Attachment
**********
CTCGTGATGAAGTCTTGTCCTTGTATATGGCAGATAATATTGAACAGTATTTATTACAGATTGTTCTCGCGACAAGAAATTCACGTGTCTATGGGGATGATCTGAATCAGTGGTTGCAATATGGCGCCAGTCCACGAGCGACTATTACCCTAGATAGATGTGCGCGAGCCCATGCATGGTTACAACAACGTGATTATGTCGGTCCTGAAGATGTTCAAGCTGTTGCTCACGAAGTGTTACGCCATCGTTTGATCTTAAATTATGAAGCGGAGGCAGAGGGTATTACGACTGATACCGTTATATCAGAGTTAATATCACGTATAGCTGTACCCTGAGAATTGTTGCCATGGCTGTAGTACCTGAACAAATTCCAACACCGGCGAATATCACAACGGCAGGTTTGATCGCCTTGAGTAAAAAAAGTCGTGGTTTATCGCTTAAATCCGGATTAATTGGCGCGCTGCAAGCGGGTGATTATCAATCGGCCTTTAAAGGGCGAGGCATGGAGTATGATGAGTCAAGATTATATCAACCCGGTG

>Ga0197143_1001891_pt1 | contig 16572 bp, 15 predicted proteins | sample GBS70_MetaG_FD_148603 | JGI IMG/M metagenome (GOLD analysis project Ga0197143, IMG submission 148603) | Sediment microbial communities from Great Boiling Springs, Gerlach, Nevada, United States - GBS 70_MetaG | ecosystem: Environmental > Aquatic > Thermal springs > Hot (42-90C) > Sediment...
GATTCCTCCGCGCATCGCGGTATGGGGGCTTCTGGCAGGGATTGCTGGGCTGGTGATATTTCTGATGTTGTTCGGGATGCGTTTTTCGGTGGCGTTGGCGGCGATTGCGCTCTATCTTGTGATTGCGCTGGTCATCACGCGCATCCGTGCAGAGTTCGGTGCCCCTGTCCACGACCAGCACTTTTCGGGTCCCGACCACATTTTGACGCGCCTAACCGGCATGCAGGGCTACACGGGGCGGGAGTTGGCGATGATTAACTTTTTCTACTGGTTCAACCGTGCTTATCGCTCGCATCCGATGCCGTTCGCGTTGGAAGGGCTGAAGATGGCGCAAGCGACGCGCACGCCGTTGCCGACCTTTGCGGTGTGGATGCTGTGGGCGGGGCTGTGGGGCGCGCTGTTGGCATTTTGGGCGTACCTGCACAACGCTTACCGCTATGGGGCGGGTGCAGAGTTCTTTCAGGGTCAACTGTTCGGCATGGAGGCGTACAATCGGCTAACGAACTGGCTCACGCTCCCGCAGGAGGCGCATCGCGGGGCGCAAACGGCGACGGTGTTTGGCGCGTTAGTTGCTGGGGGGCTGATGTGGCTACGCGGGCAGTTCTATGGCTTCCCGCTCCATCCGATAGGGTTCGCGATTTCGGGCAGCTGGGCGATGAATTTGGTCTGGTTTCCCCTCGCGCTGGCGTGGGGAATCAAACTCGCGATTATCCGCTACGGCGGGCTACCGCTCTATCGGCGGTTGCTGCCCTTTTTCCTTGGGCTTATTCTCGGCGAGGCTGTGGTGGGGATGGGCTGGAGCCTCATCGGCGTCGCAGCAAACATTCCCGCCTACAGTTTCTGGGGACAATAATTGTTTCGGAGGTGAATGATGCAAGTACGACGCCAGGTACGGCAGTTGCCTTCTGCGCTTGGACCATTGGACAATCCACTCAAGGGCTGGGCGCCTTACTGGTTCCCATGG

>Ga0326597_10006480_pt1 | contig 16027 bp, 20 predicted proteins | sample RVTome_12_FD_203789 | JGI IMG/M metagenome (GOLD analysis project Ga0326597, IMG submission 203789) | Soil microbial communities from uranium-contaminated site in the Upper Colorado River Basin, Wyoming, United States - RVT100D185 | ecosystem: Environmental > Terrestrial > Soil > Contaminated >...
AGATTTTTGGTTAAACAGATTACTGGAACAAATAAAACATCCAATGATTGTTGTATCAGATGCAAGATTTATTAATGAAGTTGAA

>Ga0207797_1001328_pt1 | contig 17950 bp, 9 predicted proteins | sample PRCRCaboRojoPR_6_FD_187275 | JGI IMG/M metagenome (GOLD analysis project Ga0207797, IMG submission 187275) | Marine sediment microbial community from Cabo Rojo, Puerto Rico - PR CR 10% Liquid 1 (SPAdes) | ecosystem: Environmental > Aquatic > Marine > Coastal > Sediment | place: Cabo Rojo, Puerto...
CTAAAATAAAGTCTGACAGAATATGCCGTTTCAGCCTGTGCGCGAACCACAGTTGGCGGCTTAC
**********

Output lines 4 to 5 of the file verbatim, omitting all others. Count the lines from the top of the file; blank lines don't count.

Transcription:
>Ga0326597_10006480_pt1 | contig 16027 bp, 20 predicted proteins | sample RVTome_12_FD_203789 | JGI IMG/M metagenome (GOLD analysis project Ga0326597, IMG submission 203789) | Soil microbial communities from uranium-contaminated site in the Upper Colorado River Basin, Wyoming, United States - RVT100D185 | ecosystem: Environmental > Terrestrial > Soil > Contaminated >...
AGATTTTTGGTTAAACAGATTACTGGAACAAATAAAACATCCAATGATTGTTGTATCAGATGCAAGATTTATTAATGAAGTTGAA